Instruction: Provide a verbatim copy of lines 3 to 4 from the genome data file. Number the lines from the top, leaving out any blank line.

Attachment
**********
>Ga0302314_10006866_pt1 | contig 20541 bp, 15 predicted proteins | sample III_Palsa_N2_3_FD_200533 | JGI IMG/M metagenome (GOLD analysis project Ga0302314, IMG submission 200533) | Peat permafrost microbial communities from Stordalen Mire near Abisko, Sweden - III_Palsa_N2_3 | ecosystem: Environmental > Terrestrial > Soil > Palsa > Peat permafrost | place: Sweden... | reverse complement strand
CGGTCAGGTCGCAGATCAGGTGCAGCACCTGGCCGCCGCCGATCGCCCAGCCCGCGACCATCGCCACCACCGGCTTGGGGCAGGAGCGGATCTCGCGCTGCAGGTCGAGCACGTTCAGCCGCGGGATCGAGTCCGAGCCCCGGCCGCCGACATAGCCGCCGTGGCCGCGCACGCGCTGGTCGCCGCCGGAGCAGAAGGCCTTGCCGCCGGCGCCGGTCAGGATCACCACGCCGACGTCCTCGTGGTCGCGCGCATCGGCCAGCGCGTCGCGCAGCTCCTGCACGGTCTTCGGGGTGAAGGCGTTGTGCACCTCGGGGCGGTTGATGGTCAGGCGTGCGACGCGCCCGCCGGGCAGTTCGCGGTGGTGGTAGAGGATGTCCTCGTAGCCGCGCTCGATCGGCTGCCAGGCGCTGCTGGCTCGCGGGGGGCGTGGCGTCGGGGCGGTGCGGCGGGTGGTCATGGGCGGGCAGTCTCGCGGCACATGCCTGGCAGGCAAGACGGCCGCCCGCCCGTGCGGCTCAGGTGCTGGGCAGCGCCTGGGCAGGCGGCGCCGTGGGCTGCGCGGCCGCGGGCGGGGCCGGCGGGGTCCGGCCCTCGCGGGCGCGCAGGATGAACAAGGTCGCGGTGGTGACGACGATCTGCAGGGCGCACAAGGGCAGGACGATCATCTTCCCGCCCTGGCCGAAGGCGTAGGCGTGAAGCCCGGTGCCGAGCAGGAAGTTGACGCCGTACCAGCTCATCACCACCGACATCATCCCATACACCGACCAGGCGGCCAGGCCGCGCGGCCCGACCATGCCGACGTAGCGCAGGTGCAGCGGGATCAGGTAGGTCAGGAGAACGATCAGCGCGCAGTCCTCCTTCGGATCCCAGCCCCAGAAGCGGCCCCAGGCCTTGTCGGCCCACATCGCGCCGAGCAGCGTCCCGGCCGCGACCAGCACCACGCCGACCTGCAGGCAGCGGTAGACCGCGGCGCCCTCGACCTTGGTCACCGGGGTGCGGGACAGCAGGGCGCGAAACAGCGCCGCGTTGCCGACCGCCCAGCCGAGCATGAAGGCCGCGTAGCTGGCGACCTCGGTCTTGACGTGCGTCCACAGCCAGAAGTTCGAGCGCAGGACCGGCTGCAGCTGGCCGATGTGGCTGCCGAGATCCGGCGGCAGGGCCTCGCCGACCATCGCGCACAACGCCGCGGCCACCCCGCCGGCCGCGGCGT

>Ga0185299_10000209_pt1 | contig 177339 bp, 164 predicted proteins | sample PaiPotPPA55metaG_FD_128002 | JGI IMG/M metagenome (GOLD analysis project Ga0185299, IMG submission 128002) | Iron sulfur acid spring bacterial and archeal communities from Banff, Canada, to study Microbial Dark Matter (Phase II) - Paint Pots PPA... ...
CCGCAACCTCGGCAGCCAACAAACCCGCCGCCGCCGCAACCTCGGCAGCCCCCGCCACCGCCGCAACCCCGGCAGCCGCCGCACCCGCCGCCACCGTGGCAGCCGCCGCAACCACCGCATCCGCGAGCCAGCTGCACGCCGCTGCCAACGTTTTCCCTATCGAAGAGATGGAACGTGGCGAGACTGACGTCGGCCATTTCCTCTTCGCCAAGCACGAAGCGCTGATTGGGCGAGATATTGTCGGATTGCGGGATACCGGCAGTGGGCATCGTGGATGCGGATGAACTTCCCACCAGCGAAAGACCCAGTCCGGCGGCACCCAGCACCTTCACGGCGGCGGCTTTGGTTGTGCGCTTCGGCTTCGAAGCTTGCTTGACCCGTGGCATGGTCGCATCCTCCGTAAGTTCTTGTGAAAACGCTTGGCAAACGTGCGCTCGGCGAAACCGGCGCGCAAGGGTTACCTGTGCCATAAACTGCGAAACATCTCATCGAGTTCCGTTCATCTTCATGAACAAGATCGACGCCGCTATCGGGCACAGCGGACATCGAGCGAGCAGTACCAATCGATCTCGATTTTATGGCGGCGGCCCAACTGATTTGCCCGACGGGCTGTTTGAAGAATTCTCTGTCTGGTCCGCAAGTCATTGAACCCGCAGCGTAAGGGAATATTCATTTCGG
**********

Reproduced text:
>Ga0185299_10000209_pt1 | contig 177339 bp, 164 predicted proteins | sample PaiPotPPA55metaG_FD_128002 | JGI IMG/M metagenome (GOLD analysis project Ga0185299, IMG submission 128002) | Iron sulfur acid spring bacterial and archeal communities from Banff, Canada, to study Microbial Dark Matter (Phase II) - Paint Pots PPA... ...
CCGCAACCTCGGCAGCCAACAAACCCGCCGCCGCCGCAACCTCGGCAGCCCCCGCCACCGCCGCAACCCCGGCAGCCGCCGCACCCGCCGCCACCGTGGCAGCCGCCGCAACCACCGCATCCGCGAGCCAGCTGCACGCCGCTGCCAACGTTTTCCCTATCGAAGAGATGGAACGTGGCGAGACTGACGTCGGCCATTTCCTCTTCGCCAAGCACGAAGCGCTGATTGGGCGAGATATTGTCGGATTGCGGGATACCGGCAGTGGGCATCGTGGATGCGGATGAACTTCCCACCAGCGAAAGACCCAGTCCGGCGGCACCCAGCACCTTCACGGCGGCGGCTTTGGTTGTGCGCTTCGGCTTCGAAGCTTGCTTGACCCGTGGCATGGTCGCATCCTCCGTAAGTTCTTGTGAAAACGCTTGGCAAACGTGCGCTCGGCGAAACCGGCGCGCAAGGGTTACCTGTGCCATAAACTGCGAAACATCTCATCGAGTTCCGTTCATCTTCATGAACAAGATCGACGCCGCTATCGGGCACAGCGGACATCGAGCGAGCAGTACCAATCGATCTCGATTTTATGGCGGCGGCCCAACTGATTTGCCCGACGGGCTGTTTGAAGAATTCTCTGTCTGGTCCGCAAGTCATTGAACCCGCAGCGTAAGGGAATATTCATTTCGG